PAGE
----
Having missed the original production of Shunkin due to my absence (out of Japan, in Korea), as well as their acclaimed previous production A Disappearing Number (out of UK, in Japan), I was overjoyed to see one of their works for the first time in over four years. Just before I came to Japan the production of theirs that I saw was, by chance, The Elephant Vanishes.
Despite the acclaim here last year and the world-wide superb reception of The Elephant Vanishes, Shunkin was given a rather mixed response in the UK: the majority of critics complained that it was an empty work, making cheap puns about something being ‘lost in translation’. Taste aside, the citation of it being two hours long without an interval as a criticism is truly ludicrous, not least because Complicite almost always stage their work like that, but also that countless other contemporary plays and theatre do likewise.
I honestly feel that the critics either really yearned for their free interval drink or could not think of other things to write because they could not penetrate the deliberate contemplative and ambiguous nature of the piece. Nobuko Tanaka has also noted this but I don’t feel, as she seems to suggest, that this is a trait of Japanese theatre (i.e. the critics did not understand that the production, being Japanese, was following a local convention); Shunkin is not a ‘Japanese production’ per se (it simply has a Japanese source material and cast), and though many contemporary Japanese plays do go interval-free, this is mainly on the fringe where there aren’t foyers to mill around in anyway. The commercial theatre and the traditional one are packed with intervals. Regardless, when modern theatre started to do this (reversing a trend that previously had been putting too many intervals into, say, four-act and five-act plays), it was really harking back to Greek conventions, where drama must take place over a short unbroken chronology, since drama’s aim was the release of catharsis in the audience. One brilliant, beautiful example of a modern play achieving the catharsis effect is Blasted by Sarah Kane.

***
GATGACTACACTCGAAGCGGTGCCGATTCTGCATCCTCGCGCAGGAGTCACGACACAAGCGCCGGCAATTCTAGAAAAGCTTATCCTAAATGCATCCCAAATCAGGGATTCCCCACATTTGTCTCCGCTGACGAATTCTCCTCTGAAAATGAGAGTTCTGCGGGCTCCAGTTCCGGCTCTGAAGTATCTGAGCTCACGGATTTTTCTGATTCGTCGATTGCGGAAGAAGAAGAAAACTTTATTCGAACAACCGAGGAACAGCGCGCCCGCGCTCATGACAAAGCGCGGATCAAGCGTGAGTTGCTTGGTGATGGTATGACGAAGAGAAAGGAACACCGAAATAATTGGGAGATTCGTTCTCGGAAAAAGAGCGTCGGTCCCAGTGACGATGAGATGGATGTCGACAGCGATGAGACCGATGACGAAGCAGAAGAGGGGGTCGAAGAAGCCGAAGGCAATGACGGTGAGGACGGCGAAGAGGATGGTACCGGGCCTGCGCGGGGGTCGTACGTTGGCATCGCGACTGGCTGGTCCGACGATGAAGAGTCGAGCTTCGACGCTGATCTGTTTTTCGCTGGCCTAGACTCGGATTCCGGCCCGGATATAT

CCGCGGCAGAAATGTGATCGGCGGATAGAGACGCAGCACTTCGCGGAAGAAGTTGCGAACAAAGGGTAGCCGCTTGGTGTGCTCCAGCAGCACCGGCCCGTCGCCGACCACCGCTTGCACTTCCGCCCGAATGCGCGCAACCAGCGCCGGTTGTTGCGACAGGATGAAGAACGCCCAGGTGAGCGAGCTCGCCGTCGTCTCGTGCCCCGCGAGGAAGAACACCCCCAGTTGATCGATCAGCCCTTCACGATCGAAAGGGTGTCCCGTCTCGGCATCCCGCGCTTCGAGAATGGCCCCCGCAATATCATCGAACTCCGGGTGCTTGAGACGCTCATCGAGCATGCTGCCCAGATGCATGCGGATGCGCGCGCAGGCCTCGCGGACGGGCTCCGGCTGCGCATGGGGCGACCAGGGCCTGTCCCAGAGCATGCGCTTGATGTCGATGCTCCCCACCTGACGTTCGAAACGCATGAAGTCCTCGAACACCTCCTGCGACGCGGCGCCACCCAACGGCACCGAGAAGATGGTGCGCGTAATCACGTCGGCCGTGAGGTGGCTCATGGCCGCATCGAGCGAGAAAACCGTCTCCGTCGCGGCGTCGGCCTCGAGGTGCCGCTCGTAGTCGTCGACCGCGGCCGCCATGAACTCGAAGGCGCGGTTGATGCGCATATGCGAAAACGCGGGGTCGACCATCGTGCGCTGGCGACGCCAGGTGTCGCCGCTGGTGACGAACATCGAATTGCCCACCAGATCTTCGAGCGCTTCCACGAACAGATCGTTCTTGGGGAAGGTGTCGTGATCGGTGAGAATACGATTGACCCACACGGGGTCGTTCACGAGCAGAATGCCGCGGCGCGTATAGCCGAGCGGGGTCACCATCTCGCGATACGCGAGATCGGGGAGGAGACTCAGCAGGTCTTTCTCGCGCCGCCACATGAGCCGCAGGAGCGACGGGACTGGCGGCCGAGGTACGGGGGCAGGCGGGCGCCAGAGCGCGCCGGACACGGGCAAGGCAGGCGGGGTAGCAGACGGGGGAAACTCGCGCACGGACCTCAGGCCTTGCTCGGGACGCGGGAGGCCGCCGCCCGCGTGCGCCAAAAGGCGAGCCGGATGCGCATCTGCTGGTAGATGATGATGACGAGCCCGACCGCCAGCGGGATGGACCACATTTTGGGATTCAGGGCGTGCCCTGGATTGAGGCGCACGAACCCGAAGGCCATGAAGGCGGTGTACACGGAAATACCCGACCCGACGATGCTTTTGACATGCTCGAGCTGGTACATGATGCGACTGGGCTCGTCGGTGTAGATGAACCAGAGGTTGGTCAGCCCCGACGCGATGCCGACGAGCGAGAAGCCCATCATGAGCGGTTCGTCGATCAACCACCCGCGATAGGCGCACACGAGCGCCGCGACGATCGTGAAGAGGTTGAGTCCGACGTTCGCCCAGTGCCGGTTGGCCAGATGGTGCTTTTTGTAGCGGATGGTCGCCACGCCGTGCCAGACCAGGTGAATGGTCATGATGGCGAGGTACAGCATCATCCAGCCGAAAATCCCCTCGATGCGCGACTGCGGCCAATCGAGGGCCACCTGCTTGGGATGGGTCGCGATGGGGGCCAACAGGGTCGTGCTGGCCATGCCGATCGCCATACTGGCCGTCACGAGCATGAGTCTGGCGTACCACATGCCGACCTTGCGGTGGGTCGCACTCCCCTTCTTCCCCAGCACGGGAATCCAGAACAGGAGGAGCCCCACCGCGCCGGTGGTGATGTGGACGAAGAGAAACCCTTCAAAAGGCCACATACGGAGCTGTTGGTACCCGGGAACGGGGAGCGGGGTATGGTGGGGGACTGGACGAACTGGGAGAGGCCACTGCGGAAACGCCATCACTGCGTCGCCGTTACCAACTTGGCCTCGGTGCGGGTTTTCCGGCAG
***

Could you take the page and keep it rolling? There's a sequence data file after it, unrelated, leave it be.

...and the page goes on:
Complicite and McBurney produce work that is both minimalist (often using effective mime, such as here poles held by other actors to imitate fusama) and technologically extravagant (at times highly skilled use of video projection). Their sets are usually simple but epic. They often have fantastic puppets and physical theatre sequences. A favourite scriptual technique is the use of multiple layers of narration, creating interglossia, meta-theatre.
It is easy to see why Eri Fukatsu’s performance won her an award last year; she provides much of the voice-work for the puppet of the eponymous Shunkin, as well as helping to operate it. Further, she plays the final adult incarnation of the character, conveying both vulnerability and menace. However, as with all Complicite work, this is an ensemble piece and there is no ‘star’.
Never have I seen scenes involving a puppet of such eroticism and violence. The play adds layers and layers of motifs: light, shadow, kimono, bird flight, shamisen. As with the best Complicite productions, it explores ideas through narrative, in this case power and control (and of course sado-masochism), investigation and memory. However, in typical Tanizaki fashion it avoids easy conclusion, best summed up by the phrase that re-occurs throughout: “Hakkiri shinai“, it is not clear. See it at all costs.
March 5-16, at Setagaya Public Theatre